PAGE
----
Attorneys Stephen R. Fogarty and Jaime F. Demjanick Esq. of Fogarty & Hara represented Abedrabbo, Feras Awwad, Clifton Board of Education and Passaic County.

Deputy Attorney General Erin Herlihy represented the School Ethics Commission.

Several organizations filed briefs in the case as amicus curiae (friends of the court).

Attorney Jane J. Felton Esq. of Skoloff & Wolfe, PC, represented The Lawfare Project.

Attorneys Ronald D. Coleman, Lori Lowenthal Marcus, and Jerome M. Marcus Esq. of Dhillon Law Group, Inc. represented The Deborah Project.

"These two speakers utilized the publicly funded microphone available to them as School Board members to convey their own views on these issues under a School Board policy that allows Board Members to use their board member status to speak publicly at board meetings on any issue they wish, even if - as in this case - it is completely unrelated to any School Board business, so long as all actual School Board business has been completed. This Court should hold that, as applied, the Equal Protection Clause of the Fourteenth Amendment to the United States Constitution, and Article I, Section 5 of the New Jersey Constitution, are breached by the School Board policy of allowing School Board members to use the publicly funded microphone and podium of a School Board meeting to speak on views that have nothing to do with School Board issues," the attorneys wrote in their briefs.

"When they delivered these remarks, the speakers did not initially identify them as their own personal views. A School Board staff member prompted them to do so, and they then invoked this claim," the attorneys additionally highlighted.

Moreover, the attorneys cited an earlier decision made by the Commission regarding remarks made by a school board member who, on his own private Facebook page, criticized two Muslim members of Congress, Rashida Tlaib and Ilhan Omar, calling them “terrorists.” No statement was made about Muslims generally. Still, the Commission found these statements violative of Section 18A:12-24.1(e), concluding that the school board member’s conduct in making such comments constitutes conduct that undermined the public’s trust in the Board and compromised the Board’s ability to engage with the public. As ALJ Pelios discussed, “Respondent’s post had the potential to discourage members of the public, namely members of the Muslim community¨ to engage with the Board “given what may seem to be an apparent bias.”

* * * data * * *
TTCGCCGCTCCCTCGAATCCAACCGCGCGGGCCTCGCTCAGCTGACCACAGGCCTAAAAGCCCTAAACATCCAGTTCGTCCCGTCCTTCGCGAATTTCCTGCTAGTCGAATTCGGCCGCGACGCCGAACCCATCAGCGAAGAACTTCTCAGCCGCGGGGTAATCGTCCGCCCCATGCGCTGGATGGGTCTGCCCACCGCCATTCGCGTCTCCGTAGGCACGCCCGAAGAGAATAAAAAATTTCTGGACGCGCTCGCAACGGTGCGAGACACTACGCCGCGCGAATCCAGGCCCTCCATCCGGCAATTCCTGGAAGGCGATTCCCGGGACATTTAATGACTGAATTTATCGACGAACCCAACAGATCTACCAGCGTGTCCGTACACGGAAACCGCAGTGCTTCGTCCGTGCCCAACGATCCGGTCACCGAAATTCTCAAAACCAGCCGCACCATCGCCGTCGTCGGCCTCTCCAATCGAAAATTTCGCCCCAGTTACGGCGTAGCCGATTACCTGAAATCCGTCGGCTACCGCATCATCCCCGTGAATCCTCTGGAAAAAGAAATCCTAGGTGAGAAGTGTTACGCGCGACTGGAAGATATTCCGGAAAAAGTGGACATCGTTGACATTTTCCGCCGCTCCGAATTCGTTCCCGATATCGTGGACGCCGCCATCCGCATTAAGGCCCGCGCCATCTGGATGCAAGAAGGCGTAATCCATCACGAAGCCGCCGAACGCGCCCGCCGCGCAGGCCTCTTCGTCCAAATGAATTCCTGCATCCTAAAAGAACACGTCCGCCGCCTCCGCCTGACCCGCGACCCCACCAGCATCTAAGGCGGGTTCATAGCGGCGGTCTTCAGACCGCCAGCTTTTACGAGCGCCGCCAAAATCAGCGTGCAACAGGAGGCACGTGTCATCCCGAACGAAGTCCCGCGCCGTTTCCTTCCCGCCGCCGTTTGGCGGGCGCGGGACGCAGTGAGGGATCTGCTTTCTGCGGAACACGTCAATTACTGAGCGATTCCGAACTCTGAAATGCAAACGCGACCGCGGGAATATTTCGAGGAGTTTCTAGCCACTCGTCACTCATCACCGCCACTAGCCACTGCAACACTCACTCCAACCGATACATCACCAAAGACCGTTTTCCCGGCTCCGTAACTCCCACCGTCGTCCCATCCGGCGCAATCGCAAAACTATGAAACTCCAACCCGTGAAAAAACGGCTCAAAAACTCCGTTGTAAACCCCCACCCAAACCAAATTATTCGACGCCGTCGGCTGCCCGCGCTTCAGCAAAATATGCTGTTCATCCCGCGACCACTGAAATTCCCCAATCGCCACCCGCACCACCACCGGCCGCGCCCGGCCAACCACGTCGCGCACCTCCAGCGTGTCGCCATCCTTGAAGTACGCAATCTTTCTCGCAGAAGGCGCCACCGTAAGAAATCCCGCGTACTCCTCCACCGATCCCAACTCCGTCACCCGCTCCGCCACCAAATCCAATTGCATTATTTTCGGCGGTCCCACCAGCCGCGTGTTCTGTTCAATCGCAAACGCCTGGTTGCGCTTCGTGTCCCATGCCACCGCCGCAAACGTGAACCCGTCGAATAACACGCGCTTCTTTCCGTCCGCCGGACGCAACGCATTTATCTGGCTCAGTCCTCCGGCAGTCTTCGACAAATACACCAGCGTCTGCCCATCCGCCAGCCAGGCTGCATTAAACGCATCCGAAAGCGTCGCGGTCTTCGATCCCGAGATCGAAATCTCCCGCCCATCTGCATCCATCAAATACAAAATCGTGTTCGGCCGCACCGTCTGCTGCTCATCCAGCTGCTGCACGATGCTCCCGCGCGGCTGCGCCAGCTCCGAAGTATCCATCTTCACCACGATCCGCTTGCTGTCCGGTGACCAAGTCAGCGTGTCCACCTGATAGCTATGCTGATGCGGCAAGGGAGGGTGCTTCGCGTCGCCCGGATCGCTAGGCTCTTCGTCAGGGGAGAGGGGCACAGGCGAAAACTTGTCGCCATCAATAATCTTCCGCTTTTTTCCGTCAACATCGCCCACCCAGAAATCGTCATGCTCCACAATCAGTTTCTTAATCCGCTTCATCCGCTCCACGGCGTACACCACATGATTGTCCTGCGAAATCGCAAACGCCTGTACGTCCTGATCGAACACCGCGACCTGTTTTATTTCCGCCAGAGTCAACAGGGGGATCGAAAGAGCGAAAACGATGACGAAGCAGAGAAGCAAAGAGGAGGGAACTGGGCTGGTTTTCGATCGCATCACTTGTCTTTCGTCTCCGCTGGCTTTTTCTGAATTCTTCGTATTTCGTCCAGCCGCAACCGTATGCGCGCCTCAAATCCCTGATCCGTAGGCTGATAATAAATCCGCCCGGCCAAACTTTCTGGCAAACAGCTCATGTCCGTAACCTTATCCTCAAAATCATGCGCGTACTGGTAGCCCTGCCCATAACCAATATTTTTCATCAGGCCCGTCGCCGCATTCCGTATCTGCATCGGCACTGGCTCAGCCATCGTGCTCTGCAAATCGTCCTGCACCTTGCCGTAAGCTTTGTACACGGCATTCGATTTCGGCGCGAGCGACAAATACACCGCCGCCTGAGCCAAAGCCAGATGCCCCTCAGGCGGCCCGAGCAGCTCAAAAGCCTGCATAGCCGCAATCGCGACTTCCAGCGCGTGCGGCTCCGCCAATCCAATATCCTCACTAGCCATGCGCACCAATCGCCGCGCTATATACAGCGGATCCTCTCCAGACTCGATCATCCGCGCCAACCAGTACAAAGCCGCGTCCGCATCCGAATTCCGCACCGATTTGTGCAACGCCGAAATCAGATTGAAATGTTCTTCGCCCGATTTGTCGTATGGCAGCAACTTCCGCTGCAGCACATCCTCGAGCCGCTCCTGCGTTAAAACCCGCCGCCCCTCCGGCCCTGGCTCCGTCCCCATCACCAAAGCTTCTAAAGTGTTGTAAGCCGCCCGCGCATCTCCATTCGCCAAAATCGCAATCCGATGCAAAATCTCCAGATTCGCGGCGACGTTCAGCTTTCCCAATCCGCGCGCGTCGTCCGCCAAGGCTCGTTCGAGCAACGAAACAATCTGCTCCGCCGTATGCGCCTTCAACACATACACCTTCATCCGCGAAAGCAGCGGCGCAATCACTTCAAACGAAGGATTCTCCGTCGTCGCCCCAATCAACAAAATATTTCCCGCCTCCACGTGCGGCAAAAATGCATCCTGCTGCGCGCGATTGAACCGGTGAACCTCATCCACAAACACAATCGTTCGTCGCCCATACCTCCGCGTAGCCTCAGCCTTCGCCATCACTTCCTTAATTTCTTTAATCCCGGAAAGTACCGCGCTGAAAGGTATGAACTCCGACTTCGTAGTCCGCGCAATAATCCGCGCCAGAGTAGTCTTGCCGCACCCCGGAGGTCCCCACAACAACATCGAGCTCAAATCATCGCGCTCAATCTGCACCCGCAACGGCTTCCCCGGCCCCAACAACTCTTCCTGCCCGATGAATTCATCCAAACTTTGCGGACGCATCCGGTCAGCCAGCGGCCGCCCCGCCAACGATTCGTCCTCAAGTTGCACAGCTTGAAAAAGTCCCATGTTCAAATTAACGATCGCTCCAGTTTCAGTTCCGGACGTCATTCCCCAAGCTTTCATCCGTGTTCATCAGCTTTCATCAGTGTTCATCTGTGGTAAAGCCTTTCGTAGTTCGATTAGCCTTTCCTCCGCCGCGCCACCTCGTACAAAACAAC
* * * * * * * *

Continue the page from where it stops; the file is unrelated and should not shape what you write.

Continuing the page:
"For these comments about two individual Muslims, no requirement was imposed that the comments result in formal action by the school board. Instead, a violation of the law was established by the mere “potential” that the post might “discourage members of the public, namely members of the Muslim community,” from being able to fully and freely “engage with the board ‘given what may seem to be an apparent bias.”

"Here, by sharp contrast, the bias against Jews is not only indisputable: it is undisputed on this record. And we are not talking about the mere “potential” that someone might be hurt or fearful: the Commission found as a fact that the remarks at issue in this case are “likely perceived as offensive and hurtful to members of the District’s Jewish community," the attorneys argued.

Attorney Steven W. Rabitz Esq. of Dechert LLP represented StandWithUs.

Attorney Abed Awad Esq. of Awad & Khoury represented The American-Arab Anti-Discrimination Committee.

Eighteen months later, in November 2022, Abedrabbo sought a seat on the City Council. Residents did not forget his earlier critical comments. He lost the election.